Proud to be a Lavender-Scented Little Old Lady

For over sixty years, I’ve been writing in the most misunderstood and maligned genre of the writing world. Actually, I was eleven years old when I won a school contest writing an essay in the voice of a book, imploring people to take care of me and other books I called my friends. I received $25.00 dollars for my efforts. A lot of money in 1956.

As an adult, I moved on in search of my voice by joining writing groups, attending conferences and trying free-lance writing. After some success being published in magazines and newspapers, I started a web page and now have over 100 of my memoirs and essays on display for all the world to read.

Joey Franklin’s article, entitled The Critic as Artist, that appeared in the latest issue of the Writer’s Chronicle, compares the essay to art. Citing the critical ideas of Oscar Wilde, it focuses on the importance of personal impression, the necessity of contemplation and the value of self-consciousness. But since the essayist critiques, most often about themselves, they are thought self-centered since they focus exclusively on their own experiences, thoughts and feelings.

Franklin lists many examples of how non-fiction writing has been thought to be literature’s inadequate step child. Disparagement of the essay goes far, far back. In the 1870’s, Montaigne, considered by many as father of the genre, called the essay a foolish attempt and warned readers not to waste their time “on so frivolous and vain a subject.”

Later Samuel Johnson called essays “loose”, “irregular” and “undigested.” Still later, A. C. Benson branded the essayist “a lesser kind of poet, working in simpler and humbler materials.” G. K. Chesterton referred to it as “a joke of literature” and John Waters called the essay literature’s “lavender-scented little old lady.”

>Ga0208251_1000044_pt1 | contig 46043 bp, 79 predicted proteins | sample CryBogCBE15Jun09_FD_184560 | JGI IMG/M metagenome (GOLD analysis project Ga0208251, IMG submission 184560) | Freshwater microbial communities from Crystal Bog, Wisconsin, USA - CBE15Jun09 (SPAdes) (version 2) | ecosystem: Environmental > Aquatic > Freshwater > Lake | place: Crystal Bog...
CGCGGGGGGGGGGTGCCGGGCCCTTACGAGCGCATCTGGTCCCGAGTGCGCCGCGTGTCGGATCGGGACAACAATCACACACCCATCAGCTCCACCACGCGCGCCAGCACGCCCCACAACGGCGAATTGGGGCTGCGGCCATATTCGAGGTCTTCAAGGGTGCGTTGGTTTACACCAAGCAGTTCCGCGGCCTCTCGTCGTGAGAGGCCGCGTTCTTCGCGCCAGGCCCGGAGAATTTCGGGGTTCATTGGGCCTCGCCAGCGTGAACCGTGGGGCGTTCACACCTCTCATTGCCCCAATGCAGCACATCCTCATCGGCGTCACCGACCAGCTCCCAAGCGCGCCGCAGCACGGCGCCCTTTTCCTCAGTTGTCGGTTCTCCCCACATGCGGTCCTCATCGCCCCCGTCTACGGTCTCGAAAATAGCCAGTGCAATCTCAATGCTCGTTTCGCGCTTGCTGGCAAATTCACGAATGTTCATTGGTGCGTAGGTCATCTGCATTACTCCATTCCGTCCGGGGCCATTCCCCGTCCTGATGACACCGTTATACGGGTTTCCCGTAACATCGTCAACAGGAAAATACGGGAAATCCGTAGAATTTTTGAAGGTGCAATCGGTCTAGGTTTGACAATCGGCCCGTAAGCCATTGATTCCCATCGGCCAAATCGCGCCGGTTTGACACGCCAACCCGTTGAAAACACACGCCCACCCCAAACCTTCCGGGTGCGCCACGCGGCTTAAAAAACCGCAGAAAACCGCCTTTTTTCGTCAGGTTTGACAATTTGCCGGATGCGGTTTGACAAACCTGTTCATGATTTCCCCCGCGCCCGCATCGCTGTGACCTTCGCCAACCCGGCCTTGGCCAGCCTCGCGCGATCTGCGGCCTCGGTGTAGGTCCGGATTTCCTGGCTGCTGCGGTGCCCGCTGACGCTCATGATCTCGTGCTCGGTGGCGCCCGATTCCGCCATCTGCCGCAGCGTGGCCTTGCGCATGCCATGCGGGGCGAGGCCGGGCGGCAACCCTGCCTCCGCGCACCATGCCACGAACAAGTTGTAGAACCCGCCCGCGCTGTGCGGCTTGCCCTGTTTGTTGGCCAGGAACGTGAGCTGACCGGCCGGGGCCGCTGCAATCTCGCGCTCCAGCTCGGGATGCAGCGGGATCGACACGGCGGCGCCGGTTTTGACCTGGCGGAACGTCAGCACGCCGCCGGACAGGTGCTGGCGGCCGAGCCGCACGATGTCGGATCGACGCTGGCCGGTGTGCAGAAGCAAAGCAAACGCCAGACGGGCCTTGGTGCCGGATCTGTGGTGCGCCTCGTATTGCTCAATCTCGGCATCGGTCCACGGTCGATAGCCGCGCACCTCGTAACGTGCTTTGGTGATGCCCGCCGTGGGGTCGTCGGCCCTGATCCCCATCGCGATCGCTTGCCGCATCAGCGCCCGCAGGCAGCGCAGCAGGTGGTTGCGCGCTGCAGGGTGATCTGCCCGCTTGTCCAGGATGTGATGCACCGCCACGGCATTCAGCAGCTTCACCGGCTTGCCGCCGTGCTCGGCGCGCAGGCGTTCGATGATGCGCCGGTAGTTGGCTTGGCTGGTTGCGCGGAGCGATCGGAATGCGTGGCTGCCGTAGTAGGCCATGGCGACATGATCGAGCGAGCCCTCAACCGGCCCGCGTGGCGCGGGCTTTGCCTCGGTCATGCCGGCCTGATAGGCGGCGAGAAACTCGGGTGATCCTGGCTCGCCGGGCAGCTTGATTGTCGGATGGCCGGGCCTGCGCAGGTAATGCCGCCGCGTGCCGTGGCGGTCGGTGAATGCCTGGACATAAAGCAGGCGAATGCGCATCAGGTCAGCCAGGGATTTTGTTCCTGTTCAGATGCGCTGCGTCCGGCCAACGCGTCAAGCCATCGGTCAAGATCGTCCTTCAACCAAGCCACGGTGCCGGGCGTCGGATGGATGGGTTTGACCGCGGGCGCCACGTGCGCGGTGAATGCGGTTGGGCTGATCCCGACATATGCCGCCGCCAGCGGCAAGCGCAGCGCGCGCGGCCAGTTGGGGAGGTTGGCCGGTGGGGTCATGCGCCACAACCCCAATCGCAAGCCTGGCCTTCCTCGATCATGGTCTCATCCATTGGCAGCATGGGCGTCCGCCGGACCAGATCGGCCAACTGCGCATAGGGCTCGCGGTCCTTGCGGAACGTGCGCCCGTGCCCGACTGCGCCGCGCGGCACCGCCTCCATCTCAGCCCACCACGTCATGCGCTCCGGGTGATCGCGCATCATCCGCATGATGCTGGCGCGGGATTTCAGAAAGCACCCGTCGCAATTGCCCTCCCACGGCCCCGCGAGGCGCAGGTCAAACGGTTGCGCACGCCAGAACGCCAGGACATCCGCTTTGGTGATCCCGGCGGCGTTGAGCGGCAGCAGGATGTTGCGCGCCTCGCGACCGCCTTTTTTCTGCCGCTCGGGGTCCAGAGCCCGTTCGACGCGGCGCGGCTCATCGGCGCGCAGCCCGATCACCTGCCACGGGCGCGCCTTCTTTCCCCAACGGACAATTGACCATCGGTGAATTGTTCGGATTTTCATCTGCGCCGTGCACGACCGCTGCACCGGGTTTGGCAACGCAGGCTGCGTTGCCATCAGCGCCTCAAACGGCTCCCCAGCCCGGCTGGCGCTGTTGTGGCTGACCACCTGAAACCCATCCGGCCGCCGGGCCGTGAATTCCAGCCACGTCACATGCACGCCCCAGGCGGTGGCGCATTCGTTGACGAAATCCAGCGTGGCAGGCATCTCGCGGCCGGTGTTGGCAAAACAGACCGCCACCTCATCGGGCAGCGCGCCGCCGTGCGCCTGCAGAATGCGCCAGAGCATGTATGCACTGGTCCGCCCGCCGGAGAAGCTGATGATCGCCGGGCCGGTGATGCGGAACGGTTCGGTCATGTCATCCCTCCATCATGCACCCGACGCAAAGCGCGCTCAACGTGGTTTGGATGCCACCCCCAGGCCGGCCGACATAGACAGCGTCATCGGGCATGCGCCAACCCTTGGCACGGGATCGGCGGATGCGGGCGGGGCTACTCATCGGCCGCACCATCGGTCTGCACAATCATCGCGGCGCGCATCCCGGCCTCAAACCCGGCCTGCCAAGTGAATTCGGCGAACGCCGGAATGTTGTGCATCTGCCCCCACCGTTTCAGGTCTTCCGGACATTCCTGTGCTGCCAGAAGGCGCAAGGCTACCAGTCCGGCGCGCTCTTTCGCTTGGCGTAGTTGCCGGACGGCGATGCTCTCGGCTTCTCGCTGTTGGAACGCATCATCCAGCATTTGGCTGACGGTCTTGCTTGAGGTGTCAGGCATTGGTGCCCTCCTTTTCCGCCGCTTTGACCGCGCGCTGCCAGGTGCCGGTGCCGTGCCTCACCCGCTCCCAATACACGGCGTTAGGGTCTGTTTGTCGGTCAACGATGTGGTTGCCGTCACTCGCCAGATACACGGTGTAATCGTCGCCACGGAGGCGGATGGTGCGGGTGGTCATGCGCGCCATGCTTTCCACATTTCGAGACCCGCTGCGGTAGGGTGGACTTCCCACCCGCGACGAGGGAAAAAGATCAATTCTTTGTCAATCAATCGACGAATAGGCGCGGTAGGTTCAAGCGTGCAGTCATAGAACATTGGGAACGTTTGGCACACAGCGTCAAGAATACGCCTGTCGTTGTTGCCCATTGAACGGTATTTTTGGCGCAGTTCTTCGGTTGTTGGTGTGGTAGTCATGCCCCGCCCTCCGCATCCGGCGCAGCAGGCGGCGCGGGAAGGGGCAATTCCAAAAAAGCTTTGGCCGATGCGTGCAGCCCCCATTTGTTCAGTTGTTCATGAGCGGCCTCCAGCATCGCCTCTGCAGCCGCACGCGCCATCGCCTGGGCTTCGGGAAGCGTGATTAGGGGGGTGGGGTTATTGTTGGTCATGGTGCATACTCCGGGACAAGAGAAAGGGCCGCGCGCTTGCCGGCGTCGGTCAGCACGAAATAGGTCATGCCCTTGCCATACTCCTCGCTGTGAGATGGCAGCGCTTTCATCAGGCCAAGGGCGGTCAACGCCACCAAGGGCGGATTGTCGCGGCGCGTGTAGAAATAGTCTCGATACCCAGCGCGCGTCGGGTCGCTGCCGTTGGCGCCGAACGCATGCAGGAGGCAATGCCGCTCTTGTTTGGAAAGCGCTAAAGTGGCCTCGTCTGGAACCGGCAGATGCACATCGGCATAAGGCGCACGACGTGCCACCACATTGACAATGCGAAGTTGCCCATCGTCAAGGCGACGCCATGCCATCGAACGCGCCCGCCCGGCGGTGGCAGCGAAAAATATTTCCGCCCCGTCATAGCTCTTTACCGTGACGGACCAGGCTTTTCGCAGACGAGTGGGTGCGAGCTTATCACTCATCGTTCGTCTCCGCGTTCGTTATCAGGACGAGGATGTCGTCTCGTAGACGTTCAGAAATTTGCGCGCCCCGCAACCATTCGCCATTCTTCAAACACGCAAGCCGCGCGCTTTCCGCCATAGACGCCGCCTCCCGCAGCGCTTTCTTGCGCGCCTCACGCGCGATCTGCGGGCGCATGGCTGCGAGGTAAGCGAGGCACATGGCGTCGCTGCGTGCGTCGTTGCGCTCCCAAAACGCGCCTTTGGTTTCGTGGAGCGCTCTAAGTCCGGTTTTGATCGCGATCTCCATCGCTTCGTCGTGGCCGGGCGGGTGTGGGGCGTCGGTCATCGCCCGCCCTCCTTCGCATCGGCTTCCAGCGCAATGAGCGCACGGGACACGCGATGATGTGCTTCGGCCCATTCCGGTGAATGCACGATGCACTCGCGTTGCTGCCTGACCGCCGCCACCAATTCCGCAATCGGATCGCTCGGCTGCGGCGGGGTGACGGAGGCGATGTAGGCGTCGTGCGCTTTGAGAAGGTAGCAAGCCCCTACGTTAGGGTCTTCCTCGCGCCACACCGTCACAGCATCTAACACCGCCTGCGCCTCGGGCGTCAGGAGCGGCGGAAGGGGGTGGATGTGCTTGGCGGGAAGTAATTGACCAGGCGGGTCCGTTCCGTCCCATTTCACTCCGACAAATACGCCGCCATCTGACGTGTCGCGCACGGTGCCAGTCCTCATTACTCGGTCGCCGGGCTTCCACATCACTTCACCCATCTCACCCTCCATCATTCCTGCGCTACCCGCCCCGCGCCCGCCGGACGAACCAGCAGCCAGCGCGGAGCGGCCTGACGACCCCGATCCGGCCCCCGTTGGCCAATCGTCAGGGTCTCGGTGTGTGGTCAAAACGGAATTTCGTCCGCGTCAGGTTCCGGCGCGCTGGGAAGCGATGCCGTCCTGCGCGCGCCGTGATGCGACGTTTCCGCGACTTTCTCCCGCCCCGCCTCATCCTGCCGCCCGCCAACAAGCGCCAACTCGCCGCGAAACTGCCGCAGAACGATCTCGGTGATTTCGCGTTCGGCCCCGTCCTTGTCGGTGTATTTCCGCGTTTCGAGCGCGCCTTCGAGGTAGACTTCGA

As an essayist, I’ve become accustomed to being off in the shadows, misunderstood and ignored. Over the years, I’ve accepted that there are seldom workshops on non-fiction featured at writing conferences and there are many more contest and literary journal opportunities for fiction.

But most recently, Carl Klaus a well-respected defender of the essay said: “the essay….is a highly complex and problematic kind of writing—-an enactment of thought and a projection of personality that uses language dramatically ……and that thereby calls for literary interpretation.”

Phillip Lopate, another defender of the personal essay can’t say enough about the segues and twists the essayist may employ as he winds his way around and through a dramatic tale. Then look at current movies. For each of the last two years, half of the nominated movies have been based on a true story. Perhaps these essays/memoirs are finally getting the recognition they deserve.

Oscar Wilde fully agrees judging the essay is the only civilized form of autobiography because “it deals not with events, but with the thoughts of one’s life; not with life’s physical accidents of deed or circumstance but with the spiritual moods and imaginative passions of the mind.”

My writing group usually critiques my work, prompting me to delete what I think is a revealing passage germane to the story. Or to change a purposely placed repetitive word. They seem to be looking for tension, a quick hook and the character development so necessary to fiction.

But in the essay, I’m the main character. It’s my duty to tell my deeply personal story with as much interpretation as I can muster. When I’m true to myself, the universal appeal of my musings becomes evident.

Now I know why the essay is so controversial. In telling their most personal tales, the essayist bares their soul. They don’t hide behind the words or behavior of a gnarly, fictional character but come out as themselves saying all the tough things and taking full responsibility for their thoughts and feelings. That’s hard. That’s risky.

Wilde calls it “the record of one’s own soul. It is more fascinating than history, as it is concerned simply with oneself. It is more delightful than philosophy, as its subject is concrete and not abstract, real and not vague.”

I love writing essay and memoir. It’s all I do. I’m proud, visualizing myself as a lavender scented little old lady. Though I’m sure the term was said by John Waters as a put-down, I’m taking it as a high compliment. You’ll see me day in and day out, grinning as I’m sitting at my writing desk, with a cup of chai tea close by, pounding out yet another “record of my own soul.”




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